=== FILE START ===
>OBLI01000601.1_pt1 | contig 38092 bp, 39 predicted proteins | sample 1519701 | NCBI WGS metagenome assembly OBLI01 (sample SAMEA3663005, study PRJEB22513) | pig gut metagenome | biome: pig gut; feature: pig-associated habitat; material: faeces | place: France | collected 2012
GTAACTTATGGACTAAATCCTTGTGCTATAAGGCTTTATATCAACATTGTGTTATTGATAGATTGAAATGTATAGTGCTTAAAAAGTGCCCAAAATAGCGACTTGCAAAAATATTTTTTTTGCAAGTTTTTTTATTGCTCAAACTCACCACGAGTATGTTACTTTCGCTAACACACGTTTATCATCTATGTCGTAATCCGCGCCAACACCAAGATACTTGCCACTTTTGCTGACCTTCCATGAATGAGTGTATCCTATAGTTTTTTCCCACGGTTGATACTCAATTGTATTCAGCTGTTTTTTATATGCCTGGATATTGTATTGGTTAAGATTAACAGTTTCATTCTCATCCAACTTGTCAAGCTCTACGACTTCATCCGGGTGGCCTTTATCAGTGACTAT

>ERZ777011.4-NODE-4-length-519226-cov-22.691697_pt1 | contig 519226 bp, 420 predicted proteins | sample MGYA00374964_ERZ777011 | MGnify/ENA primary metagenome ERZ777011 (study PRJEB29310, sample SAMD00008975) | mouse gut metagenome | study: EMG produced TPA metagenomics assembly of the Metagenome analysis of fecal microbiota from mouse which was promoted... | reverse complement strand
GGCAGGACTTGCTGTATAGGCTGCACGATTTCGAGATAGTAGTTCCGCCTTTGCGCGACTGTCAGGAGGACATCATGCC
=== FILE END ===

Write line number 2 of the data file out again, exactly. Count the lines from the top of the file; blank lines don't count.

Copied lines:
GTAACTTATGGACTAAATCCTTGTGCTATAAGGCTTTATATCAACATTGTGTTATTGATAGATTGAAATGTATAGTGCTTAAAAAGTGCCCAAAATAGCGACTTGCAAAAATATTTTTTTTGCAAGTTTTTTTATTGCTCAAACTCACCACGAGTATGTTACTTTCGCTAACACACGTTTATCATCTATGTCGTAATCCGCGCCAACACCAAGATACTTGCCACTTTTGCTGACCTTCCATGAATGAGTGTATCCTATAGTTTTTTCCCACGGTTGATACTCAATTGTATTCAGCTGTTTTTTATATGCCTGGATATTGTATTGGTTAAGATTAACAGTTTCATTCTCATCCAACTTGTCAAGCTCTACGACTTCATCCGGGTGGCCTTTATCAGTGACTAT